Free-range geese

It seems such a perfect set-up, such a splendid use of an extensive terrain, and such a highly sought-after finished product, that it is surprising to me that no-one has followed the Sousas into goose production. Evidently it is not an easy proposition. The care of these peculiar livestock requires a degree of sensitivity. Free-range geese need a great deal of space, and as wild creatures, must be disturbed as little as possible. Slaughtering is an especially delicate operation since the birds are extremely prone to stress, which spoils the liver: CO2 is used to put them to sleep. Eduardo loses around 20% of his birds annually to attacks by foxes and other predators (including poachers). All in all, insists Eduardo, foie gras is hardly a money-spinner, despite the high retail price of the finished product (as much as US$150 for a 250g jar). Even so, a few of his neighbours in Pallares have expressed serious interest in taking up the challenge. ‘Our objective is to rescue this tradition, so that the whole of the county goes back to goose production, just like in the Middle Ages’, he declares.

For the moment, he certainly has his hands full. Interest in the product is greater than ever – indeed, the quality of this foie gras, plus the media chatter around the world following the Paris award and Dan Barber’s personal seal of approval, has created a demand which Sousa is unable to satisfy. On the day I visited, a major Swiss distributor had just been to visit, begging for 2500 kilos. Sousa’s total production of foie gras barely reaches 500 kilos from 1000 geese, but, remarkably, he refuses to increase the flock, believing that this would only compromise the welfare of the geese and their environment.

Ethical production

He remains deeply committed to the idea of ethical standards in food production – a long-standing concern of consumers in Nordic countries, but as yet little-discussed in Spain. For years gourmets have fretted about the cruelty of the ‘gavage’ process. Now their qualms are resolved, and they can feast with a clear conscience on Sousa’s ethically-produced foie gras. ADDA, the Spanish campaigner against cruelty to animals, whole-heartedly approves of his initiative. La Patería de Sousa is also a founder member of the newly-formed National Association of Ethical Food Producers (ANPAE), whose quality seal, ALIMENTICO, guarantees that the product in question contains no dubious additives and that its manufacturer respects the environment and treats animals humanely.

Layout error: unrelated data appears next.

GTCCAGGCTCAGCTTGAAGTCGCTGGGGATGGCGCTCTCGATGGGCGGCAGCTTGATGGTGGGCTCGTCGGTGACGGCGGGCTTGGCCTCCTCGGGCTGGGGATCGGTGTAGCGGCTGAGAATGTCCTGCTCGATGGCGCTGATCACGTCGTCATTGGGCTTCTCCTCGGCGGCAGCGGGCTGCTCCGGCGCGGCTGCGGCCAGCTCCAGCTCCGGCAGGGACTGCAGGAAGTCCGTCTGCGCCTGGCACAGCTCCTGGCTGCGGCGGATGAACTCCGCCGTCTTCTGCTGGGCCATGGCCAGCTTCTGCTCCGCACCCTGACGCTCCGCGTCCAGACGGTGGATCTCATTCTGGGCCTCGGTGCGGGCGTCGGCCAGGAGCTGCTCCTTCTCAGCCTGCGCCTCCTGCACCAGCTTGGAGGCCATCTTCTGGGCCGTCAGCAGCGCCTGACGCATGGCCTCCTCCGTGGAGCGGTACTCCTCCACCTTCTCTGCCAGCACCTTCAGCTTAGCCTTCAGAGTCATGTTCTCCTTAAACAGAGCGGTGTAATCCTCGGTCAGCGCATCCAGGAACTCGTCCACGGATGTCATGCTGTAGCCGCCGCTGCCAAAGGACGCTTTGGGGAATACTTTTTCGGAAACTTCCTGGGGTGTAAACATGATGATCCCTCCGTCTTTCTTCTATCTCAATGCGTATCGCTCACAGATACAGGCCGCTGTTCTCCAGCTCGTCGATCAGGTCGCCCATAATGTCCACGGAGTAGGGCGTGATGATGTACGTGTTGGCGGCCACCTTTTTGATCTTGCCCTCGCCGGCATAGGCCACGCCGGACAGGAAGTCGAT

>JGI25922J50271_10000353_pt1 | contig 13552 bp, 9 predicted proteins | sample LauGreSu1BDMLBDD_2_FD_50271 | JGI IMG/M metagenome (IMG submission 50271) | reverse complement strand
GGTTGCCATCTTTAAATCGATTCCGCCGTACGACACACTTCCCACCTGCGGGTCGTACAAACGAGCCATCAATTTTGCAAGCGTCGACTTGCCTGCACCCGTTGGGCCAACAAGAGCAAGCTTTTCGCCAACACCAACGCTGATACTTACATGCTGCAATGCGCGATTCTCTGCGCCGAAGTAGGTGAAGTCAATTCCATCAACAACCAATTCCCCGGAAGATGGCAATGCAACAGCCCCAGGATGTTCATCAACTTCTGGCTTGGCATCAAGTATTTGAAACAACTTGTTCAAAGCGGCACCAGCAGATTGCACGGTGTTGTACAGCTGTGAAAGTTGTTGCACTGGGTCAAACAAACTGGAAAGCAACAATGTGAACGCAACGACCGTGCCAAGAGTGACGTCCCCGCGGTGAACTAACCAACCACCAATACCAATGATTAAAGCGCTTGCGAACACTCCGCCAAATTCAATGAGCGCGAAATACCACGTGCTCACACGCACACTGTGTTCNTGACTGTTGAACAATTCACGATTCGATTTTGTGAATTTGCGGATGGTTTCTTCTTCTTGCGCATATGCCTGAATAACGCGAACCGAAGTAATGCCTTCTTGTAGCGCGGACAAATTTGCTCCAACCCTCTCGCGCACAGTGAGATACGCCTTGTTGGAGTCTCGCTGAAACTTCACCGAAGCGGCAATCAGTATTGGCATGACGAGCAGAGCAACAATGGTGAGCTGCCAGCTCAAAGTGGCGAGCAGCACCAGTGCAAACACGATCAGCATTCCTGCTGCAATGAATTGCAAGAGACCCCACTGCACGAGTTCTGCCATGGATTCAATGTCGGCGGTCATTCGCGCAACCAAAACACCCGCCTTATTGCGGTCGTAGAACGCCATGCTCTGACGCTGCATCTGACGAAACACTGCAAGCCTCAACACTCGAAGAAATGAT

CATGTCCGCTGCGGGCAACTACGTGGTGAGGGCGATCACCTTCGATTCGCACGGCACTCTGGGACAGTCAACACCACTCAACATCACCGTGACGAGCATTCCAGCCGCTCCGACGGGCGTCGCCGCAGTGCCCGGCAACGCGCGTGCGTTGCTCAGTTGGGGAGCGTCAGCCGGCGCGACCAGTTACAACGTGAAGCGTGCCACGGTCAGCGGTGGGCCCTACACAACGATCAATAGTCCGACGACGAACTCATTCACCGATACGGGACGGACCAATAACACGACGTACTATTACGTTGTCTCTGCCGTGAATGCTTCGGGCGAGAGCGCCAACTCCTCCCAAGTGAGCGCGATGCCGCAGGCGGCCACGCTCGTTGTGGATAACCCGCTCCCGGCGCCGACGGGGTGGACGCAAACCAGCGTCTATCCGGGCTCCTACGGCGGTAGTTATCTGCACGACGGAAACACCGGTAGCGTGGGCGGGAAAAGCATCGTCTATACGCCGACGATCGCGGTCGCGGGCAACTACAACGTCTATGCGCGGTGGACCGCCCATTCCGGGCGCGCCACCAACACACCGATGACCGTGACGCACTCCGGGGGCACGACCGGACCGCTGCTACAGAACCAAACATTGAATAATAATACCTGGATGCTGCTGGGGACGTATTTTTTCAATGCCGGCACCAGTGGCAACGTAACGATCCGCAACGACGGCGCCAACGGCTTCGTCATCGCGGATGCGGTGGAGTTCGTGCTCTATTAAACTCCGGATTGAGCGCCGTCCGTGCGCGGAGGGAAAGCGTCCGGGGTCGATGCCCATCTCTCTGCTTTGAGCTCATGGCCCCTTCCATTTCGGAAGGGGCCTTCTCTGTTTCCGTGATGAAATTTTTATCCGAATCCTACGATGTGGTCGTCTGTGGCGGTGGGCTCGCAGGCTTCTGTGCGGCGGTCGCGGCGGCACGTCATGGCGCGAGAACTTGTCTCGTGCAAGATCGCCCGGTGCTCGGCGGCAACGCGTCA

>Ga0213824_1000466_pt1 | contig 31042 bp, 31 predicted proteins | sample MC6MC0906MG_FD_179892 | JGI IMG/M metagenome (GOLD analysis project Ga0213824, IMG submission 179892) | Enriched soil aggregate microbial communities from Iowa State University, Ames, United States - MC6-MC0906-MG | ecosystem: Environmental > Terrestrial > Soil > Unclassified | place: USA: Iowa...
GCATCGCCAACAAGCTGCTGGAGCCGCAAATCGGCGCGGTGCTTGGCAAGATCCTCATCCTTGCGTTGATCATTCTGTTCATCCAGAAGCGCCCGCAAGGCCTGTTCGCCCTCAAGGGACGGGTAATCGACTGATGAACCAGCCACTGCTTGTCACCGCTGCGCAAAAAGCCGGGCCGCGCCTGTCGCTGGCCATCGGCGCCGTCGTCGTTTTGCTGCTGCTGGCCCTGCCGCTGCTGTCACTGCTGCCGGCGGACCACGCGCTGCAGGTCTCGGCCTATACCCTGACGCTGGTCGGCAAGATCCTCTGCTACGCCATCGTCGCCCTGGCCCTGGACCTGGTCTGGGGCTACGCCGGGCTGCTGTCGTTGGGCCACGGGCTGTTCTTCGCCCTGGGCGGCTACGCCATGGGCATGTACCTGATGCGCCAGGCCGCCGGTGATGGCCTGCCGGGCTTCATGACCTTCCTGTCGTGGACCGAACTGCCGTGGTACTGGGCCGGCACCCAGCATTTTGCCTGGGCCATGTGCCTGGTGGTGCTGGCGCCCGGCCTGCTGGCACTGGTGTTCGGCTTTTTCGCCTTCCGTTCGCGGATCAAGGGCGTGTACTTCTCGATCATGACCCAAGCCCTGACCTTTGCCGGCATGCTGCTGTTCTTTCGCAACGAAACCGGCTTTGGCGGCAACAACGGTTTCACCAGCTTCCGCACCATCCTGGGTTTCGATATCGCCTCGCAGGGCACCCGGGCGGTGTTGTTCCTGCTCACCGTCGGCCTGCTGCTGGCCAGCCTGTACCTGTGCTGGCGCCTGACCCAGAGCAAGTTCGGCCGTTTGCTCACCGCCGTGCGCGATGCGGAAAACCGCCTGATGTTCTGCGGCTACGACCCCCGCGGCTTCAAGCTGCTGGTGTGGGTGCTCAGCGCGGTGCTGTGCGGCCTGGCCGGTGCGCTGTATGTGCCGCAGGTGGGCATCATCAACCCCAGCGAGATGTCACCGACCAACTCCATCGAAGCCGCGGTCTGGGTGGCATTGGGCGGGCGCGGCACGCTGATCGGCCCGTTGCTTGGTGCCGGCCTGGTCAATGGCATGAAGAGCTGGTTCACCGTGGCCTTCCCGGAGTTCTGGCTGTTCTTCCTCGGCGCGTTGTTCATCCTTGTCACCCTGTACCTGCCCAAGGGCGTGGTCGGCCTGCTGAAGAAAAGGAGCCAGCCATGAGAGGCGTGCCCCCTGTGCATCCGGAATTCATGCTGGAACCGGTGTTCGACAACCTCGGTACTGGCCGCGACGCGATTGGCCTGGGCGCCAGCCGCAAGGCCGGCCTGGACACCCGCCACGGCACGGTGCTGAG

It goes without saying that in the world of traditional foie gras this unusual extremeño version is not well regarded. Both the French industry body, the Comité Professionnel Français de Producteurs de Foie Gras, and their Spanish equivalent, the Asociación Interprofesional de las Palmípedas Grasas, have criticised Sousa and his product in the harshest possible terms, accusing him of everything from lacking an export licence to passing off a product that does not meet the true definition of foie gras (which is, that the livers must derive from animals force-fed artificially).

For his part, Eduardo shrugs off the controversy. ‘It is normal that they are angry about this, because they’re afraid’, he says simply.

Totemic in France, ignored in Spain

He then tells me two stories. One is a paradox: in Paris, in the temple to the most totemic of all French gourmet foods, le véritable foie gras espagnol is the star product, even at twice the price of the local sort. A second anecdote illustrates the vagaries of fashion. In the days before the Coup de Coeur award, Eduardo sent a few pots of his foie gras to the gourmet department of a well-known Spanish department store. The next time he was there in person, months later, he asked after the pots, and was told they were still in the storeroom. A foie gras from Extremadura? It was inferior, no good, it wouldn’t sell. No one was interested; what the discerning customer wanted was proper French foie gras.

How completely the situation has changed: the foie from Extremadura is now the one that truly discerning customers want and fine food retailers all over the world are desperate to get their hands on. But revenge is a dish best served cold – preferably on hot toast, with a glass of chilled muscatel. And as hard as you may look, you still won’t find Sousa’s foie gras in the gourmet department of that well-known Spanish department store…

CV of author
Paul Richardson lives on a farm in northern Extremadura. A freelance travel and food writer, he is the author of A Late Dinner which of course we have a copy of at Finca al-manzil together with many more interesting books about glorious food.